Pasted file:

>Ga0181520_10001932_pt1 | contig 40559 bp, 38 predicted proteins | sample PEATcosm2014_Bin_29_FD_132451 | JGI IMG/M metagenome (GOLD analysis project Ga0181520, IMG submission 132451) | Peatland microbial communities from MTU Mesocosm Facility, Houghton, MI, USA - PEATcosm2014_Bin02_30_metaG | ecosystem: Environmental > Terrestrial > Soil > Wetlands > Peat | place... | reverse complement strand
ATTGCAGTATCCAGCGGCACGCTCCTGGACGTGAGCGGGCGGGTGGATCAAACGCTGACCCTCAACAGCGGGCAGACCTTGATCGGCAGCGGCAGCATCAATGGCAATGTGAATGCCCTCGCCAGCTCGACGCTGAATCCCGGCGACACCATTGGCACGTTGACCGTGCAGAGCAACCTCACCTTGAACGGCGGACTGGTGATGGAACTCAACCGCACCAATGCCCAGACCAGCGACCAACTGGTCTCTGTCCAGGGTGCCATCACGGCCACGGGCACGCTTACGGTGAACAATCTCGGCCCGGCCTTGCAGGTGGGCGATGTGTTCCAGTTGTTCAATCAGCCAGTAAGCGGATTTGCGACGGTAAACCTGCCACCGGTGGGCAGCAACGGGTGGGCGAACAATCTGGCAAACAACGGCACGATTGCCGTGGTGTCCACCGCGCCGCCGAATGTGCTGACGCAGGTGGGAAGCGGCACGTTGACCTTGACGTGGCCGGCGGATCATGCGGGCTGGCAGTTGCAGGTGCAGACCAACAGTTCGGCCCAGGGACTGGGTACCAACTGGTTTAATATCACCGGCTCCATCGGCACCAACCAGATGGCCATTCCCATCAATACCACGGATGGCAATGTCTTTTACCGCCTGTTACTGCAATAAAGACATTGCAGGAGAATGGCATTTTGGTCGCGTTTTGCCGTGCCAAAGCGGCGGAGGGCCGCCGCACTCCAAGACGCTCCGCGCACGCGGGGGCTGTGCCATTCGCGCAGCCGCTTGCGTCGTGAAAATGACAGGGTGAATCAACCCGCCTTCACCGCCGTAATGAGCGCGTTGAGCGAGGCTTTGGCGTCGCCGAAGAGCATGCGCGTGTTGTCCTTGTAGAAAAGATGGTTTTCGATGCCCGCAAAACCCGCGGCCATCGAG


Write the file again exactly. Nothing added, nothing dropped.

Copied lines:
>Ga0181520_10001932_pt1 | contig 40559 bp, 38 predicted proteins | sample PEATcosm2014_Bin_29_FD_132451 | JGI IMG/M metagenome (GOLD analysis project Ga0181520, IMG submission 132451) | Peatland microbial communities from MTU Mesocosm Facility, Houghton, MI, USA - PEATcosm2014_Bin02_30_metaG | ecosystem: Environmental > Terrestrial > Soil > Wetlands > Peat | place... | reverse complement strand
ATTGCAGTATCCAGCGGCACGCTCCTGGACGTGAGCGGGCGGGTGGATCAAACGCTGACCCTCAACAGCGGGCAGACCTTGATCGGCAGCGGCAGCATCAATGGCAATGTGAATGCCCTCGCCAGCTCGACGCTGAATCCCGGCGACACCATTGGCACGTTGACCGTGCAGAGCAACCTCACCTTGAACGGCGGACTGGTGATGGAACTCAACCGCACCAATGCCCAGACCAGCGACCAACTGGTCTCTGTCCAGGGTGCCATCACGGCCACGGGCACGCTTACGGTGAACAATCTCGGCCCGGCCTTGCAGGTGGGCGATGTGTTCCAGTTGTTCAATCAGCCAGTAAGCGGATTTGCGACGGTAAACCTGCCACCGGTGGGCAGCAACGGGTGGGCGAACAATCTGGCAAACAACGGCACGATTGCCGTGGTGTCCACCGCGCCGCCGAATGTGCTGACGCAGGTGGGAAGCGGCACGTTGACCTTGACGTGGCCGGCGGATCATGCGGGCTGGCAGTTGCAGGTGCAGACCAACAGTTCGGCCCAGGGACTGGGTACCAACTGGTTTAATATCACCGGCTCCATCGGCACCAACCAGATGGCCATTCCCATCAATACCACGGATGGCAATGTCTTTTACCGCCTGTTACTGCAATAAAGACATTGCAGGAGAATGGCATTTTGGTCGCGTTTTGCCGTGCCAAAGCGGCGGAGGGCCGCCGCACTCCAAGACGCTCCGCGCACGCGGGGGCTGTGCCATTCGCGCAGCCGCTTGCGTCGTGAAAATGACAGGGTGAATCAACCCGCCTTCACCGCCGTAATGAGCGCGTTGAGCGAGGCTTTGGCGTCGCCGAAGAGCATGCGCGTGTTGTCCTTGTAGAAAAGATGGTTTTCGATGCCCGCAAAACCCGCGGCCATCGAG